Position 3: Sleep on Your Stomach
Before we go over the proper method for sleeping this way, it’s imperative that you understand that this option should be avoided if possible. In fact, if you are already sleeping on your stomach, it could be what’s causing your upper back pain in the first place.
The reason that stomach sleeping is so detrimental is that it’s so unnatural. It flattens or curves the spine (depending on your gait), and it forces you to turn your head, which puts pressure on your neck and shoulders.
Overall, this position is the worst for getting rid of back pain. However, that being said, some people have to sleep this way to get any rest at all. For example, if you suffer from sleep apnea and you don’t have a CPAP machine, you can minimize your blockage by sleeping on your stomach.
If you can’t fall asleep any other way, then you can do a few things to minimize the damage and help relieve some of the pain you experience.
How to sleep on your stomach correctly:
- Pillow under pelvis. First, put a pillow under your pelvis. This should NOT go under your stomach. The reason you want to put it in the pelvic region is that it will help retain the natural curvature of the spine.
- Support the head. Second, make sure that your head is supported the right way. Too often, stomach sleepers will position their head too far above their body, which causes a bend in the spine. Instead, you want to lower it so that you aren’t putting pressure on your neck and shoulders.
In some cases, it might be ideal not to have a pillow at all.
Other Factors to Consider
While your sleep position can determine a lot of what’s causing your upper back pain, there may be some other things that you can do to provide relief. Adding these options to your sleep schedule may transform your comfort level and help you get the best sleep of your life. These are long-term fixes and obviously wont help you after a weekend of painting work. They are worth being aware of of you tend to suffer more chronic upper back pain, in which case, a visit to the doctor might be due as well.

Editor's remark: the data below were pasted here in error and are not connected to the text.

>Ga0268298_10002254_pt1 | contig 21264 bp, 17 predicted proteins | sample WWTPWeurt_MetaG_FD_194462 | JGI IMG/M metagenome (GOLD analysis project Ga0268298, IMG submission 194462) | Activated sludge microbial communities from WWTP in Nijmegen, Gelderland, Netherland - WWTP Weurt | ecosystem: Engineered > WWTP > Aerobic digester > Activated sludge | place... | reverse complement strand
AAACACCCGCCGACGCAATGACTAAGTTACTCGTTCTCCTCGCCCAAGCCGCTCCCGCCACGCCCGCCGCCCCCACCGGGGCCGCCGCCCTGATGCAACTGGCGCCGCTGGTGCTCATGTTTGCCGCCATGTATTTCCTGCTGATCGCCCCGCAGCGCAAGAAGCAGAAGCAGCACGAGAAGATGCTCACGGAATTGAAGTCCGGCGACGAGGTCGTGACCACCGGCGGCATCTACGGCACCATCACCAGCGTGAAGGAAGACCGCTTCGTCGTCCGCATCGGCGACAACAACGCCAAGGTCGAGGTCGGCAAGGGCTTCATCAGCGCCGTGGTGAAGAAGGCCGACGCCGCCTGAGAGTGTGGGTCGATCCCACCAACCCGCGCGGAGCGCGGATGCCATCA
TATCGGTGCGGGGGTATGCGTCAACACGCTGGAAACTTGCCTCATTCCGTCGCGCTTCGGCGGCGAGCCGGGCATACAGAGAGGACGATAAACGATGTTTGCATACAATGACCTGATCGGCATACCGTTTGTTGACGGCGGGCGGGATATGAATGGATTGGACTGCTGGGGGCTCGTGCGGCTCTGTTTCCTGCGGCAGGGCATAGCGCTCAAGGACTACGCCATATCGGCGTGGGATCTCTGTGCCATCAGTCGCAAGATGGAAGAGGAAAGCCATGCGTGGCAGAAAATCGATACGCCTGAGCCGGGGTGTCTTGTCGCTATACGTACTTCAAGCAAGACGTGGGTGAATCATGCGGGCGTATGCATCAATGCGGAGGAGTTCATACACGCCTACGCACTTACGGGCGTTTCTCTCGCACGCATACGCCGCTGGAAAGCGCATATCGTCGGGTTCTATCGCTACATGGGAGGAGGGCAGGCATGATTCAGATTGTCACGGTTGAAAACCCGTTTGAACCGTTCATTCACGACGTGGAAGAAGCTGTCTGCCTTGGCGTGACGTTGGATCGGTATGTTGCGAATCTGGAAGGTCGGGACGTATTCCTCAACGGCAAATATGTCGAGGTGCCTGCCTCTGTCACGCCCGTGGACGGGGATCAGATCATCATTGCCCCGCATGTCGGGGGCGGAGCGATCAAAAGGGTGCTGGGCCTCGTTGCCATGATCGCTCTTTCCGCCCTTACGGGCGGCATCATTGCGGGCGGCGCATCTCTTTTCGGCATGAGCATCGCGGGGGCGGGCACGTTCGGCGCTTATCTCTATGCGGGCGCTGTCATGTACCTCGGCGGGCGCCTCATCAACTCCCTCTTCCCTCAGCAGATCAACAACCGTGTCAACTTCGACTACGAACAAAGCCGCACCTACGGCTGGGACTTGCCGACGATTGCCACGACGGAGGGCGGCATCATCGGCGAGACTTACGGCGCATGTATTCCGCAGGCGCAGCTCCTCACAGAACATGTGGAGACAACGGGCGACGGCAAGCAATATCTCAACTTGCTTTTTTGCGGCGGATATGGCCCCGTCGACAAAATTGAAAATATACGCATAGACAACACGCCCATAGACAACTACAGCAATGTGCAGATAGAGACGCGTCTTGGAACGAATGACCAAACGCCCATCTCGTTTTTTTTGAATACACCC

Change Your Mattress
In many cases, we wind up sleeping on beds that are much too firm. Usually, spring mattresses are the worst culprit because they don’t conform to your body’s natural position. If you’ve been thinking about swapping it out for a new one, make sure that it won’t create pressure points on your shoulders and pelvis.
Another option to help minimize the cost is to buy a mattress topper instead. Usually, these are foam add-ons that help reduce pain and increase comfort levels.
This is not an easy thing to do, but it could provide the relief you need. If you are overweight, it adds a lot of pressure on your spine and the surrounding muscles. In some cases, you may have to lose weight, as changing your sleep position may not do much to solve the problem.
We hope that you found a better way to sleep with this guide, and we hope that you will find the relief you need for your upper back pain. As long as you are not working hard on painting and other DIY jobs all day every day, your back pain should ease up by itself in a few days; if not, make sure you visit your doctor. For more information on this topic, Mayo Clinic has published a good guide to sleeping positions that is worth looking at. Happy sleeping!
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This article was originally written in February 2018 and updated on 7 September 2022.